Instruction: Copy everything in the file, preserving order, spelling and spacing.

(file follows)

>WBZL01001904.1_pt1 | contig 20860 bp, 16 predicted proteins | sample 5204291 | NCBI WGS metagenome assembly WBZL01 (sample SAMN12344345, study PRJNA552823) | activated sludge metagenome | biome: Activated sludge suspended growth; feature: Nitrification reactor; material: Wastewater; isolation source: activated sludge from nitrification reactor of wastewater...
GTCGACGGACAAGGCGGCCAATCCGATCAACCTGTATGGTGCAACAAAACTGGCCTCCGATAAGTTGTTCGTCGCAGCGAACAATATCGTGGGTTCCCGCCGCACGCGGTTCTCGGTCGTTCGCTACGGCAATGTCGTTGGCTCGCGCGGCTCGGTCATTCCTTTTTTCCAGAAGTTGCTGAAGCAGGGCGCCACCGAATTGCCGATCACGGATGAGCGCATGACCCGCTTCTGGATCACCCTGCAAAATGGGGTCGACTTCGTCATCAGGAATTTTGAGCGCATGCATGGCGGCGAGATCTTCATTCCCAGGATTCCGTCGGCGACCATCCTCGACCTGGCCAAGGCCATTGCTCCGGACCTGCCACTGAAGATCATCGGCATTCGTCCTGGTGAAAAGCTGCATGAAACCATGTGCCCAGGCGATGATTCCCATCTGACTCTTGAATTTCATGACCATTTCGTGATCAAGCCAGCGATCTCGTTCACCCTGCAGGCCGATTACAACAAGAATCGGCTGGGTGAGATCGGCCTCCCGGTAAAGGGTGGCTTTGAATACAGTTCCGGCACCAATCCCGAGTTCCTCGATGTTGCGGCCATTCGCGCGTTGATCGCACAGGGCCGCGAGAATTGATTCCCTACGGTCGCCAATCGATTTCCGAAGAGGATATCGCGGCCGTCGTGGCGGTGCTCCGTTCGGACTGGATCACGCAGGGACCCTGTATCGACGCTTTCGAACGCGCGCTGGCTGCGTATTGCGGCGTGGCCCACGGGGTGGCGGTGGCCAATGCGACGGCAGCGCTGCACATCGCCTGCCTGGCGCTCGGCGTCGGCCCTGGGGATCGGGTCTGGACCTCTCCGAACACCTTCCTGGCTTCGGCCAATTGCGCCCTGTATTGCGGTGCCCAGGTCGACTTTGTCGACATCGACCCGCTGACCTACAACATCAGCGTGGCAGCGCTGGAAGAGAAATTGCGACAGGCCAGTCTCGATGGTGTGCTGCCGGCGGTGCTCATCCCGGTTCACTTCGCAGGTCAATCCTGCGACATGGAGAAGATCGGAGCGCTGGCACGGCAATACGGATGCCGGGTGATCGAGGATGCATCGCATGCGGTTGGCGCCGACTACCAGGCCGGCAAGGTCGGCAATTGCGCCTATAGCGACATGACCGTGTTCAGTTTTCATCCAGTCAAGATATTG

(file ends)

>WBZL01001904.1_pt1 | contig 20860 bp, 16 predicted proteins | sample 5204291 | NCBI WGS metagenome assembly WBZL01 (sample SAMN12344345, study PRJNA552823) | activated sludge metagenome | biome: Activated sludge suspended growth; feature: Nitrification reactor; material: Wastewater; isolation source: activated sludge from nitrification reactor of wastewater...
GTCGACGGACAAGGCGGCCAATCCGATCAACCTGTATGGTGCAACAAAACTGGCCTCCGATAAGTTGTTCGTCGCAGCGAACAATATCGTGGGTTCCCGCCGCACGCGGTTCTCGGTCGTTCGCTACGGCAATGTCGTTGGCTCGCGCGGCTCGGTCATTCCTTTTTTCCAGAAGTTGCTGAAGCAGGGCGCCACCGAATTGCCGATCACGGATGAGCGCATGACCCGCTTCTGGATCACCCTGCAAAATGGGGTCGACTTCGTCATCAGGAATTTTGAGCGCATGCATGGCGGCGAGATCTTCATTCCCAGGATTCCGTCGGCGACCATCCTCGACCTGGCCAAGGCCATTGCTCCGGACCTGCCACTGAAGATCATCGGCATTCGTCCTGGTGAAAAGCTGCATGAAACCATGTGCCCAGGCGATGATTCCCATCTGACTCTTGAATTTCATGACCATTTCGTGATCAAGCCAGCGATCTCGTTCACCCTGCAGGCCGATTACAACAAGAATCGGCTGGGTGAGATCGGCCTCCCGGTAAAGGGTGGCTTTGAATACAGTTCCGGCACCAATCCCGAGTTCCTCGATGTTGCGGCCATTCGCGCGTTGATCGCACAGGGCCGCGAGAATTGATTCCCTACGGTCGCCAATCGATTTCCGAAGAGGATATCGCGGCCGTCGTGGCGGTGCTCCGTTCGGACTGGATCACGCAGGGACCCTGTATCGACGCTTTCGAACGCGCGCTGGCTGCGTATTGCGGCGTGGCCCACGGGGTGGCGGTGGCCAATGCGACGGCAGCGCTGCACATCGCCTGCCTGGCGCTCGGCGTCGGCCCTGGGGATCGGGTCTGGACCTCTCCGAACACCTTCCTGGCTTCGGCCAATTGCGCCCTGTATTGCGGTGCCCAGGTCGACTTTGTCGACATCGACCCGCTGACCTACAACATCAGCGTGGCAGCGCTGGAAGAGAAATTGCGACAGGCCAGTCTCGATGGTGTGCTGCCGGCGGTGCTCATCCCGGTTCACTTCGCAGGTCAATCCTGCGACATGGAGAAGATCGGAGCGCTGGCACGGCAATACGGATGCCGGGTGATCGAGGATGCATCGCATGCGGTTGGCGCCGACTACCAGGCCGGCAAGGTCGGCAATTGCGCCTATAGCGACATGACCGTGTTCAGTTTTCATCCAGTCAAGATATTG